The concept of nudge is the ultimate ‘acts not ads‘. Not telling what people should do, but using behavioral economics, choice architecture and small interventions to change people’s behavior. That’s why I love Hivos and Boondoggle’s new experiment: can a piece of tape help to save energy?
Can a piece of tape help to nudge people not to take the elevator but the stairs? Rationally, the stairs is the better option. Energy-saving, a small and simple workout and -often- even faster. But still, many prefer the elevator. How can we change this with small interventions? That was the start of a remarkable experiment by Hivos and Boondoggle.
During a few hours, a camera recorded a simple experiment: will lines or footsteps nudge people to take the stairs instead of the elevator and thus save energy? Well … it did. Approximately 75% was nudged into taking the energy-saving (and healthy) option.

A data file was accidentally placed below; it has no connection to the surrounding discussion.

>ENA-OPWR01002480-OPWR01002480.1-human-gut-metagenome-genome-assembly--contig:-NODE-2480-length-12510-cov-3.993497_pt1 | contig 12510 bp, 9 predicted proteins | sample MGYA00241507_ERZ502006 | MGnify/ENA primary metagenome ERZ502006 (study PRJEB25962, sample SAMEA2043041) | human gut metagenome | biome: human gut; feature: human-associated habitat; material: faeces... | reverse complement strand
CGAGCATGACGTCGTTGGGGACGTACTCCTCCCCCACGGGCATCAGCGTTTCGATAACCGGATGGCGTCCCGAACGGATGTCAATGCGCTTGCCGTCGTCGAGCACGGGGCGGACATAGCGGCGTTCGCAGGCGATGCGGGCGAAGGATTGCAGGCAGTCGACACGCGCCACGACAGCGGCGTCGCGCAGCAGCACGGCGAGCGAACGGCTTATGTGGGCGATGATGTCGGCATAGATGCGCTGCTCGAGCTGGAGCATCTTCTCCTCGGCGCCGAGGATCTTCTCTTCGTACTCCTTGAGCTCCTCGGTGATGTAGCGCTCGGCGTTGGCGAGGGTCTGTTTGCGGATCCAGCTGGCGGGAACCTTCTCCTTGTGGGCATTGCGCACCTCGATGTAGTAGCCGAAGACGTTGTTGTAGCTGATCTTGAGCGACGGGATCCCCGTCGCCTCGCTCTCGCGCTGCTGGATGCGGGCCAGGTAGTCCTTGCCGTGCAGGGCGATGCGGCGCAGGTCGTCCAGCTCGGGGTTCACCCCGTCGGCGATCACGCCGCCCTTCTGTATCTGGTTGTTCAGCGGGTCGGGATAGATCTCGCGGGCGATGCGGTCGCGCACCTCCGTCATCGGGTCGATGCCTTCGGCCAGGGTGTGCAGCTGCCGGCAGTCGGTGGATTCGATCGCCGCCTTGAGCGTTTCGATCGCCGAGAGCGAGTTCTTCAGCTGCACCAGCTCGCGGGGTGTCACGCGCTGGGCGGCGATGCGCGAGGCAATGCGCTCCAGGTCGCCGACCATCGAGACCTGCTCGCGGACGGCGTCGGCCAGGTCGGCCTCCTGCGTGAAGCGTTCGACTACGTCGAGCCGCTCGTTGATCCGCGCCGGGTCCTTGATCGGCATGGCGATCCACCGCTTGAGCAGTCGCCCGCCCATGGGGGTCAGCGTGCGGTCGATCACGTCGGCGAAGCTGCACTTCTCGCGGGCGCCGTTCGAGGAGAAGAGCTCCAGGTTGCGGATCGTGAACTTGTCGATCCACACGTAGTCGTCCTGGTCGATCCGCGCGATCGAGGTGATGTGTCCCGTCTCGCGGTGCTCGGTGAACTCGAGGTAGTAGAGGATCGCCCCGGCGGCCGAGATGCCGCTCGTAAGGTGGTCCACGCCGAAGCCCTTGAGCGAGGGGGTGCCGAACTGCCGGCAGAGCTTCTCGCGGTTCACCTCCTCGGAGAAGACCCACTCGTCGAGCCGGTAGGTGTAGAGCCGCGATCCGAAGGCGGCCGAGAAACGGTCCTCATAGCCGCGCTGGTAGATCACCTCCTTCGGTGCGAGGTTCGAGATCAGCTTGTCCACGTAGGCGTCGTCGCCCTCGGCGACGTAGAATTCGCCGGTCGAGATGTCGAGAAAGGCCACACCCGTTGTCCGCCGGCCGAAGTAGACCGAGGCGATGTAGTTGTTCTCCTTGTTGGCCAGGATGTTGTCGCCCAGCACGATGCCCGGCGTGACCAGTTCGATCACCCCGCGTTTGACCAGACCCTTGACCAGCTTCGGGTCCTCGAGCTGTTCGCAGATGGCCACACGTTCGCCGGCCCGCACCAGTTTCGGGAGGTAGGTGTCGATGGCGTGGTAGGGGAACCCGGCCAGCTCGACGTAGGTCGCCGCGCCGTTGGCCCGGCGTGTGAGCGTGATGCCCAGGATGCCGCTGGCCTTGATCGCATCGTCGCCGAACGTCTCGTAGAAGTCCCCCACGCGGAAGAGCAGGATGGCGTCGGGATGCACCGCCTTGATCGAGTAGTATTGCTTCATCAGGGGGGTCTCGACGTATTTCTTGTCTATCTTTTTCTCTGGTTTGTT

The concept is related to the Volkswagen Fun Theory (although I always have questioned the link between Volkswagen and fun), which is dedicated to “the thought that something as simple as fun is the easiest way to change people’s behaviour for the better. Be it for yourself, for the environment, or for something entirely different, the only thing that matters is that it’s change for the better“. And personally, I think this is the way to go for brands: remarkable acts with a communication spotlight. Results that aren’t about awareness or likes, but about really changing people’s behavior for the better.
It also lifts Hivos from being yet another non profit organisation towards an organisation that really makes a positive change and has a cause/purpose worth joining: small interventions to save energy is something that can appeal to pretty much anyone (more on that later).
So kudos for Hivos and the Boondoggle team. I’m really looking forward to future nudge experiments.
Oh … and no, nudge is not the same as gamification. Gamification is a mere footnote in the huge set of choice architecture and behavioral economics tactics.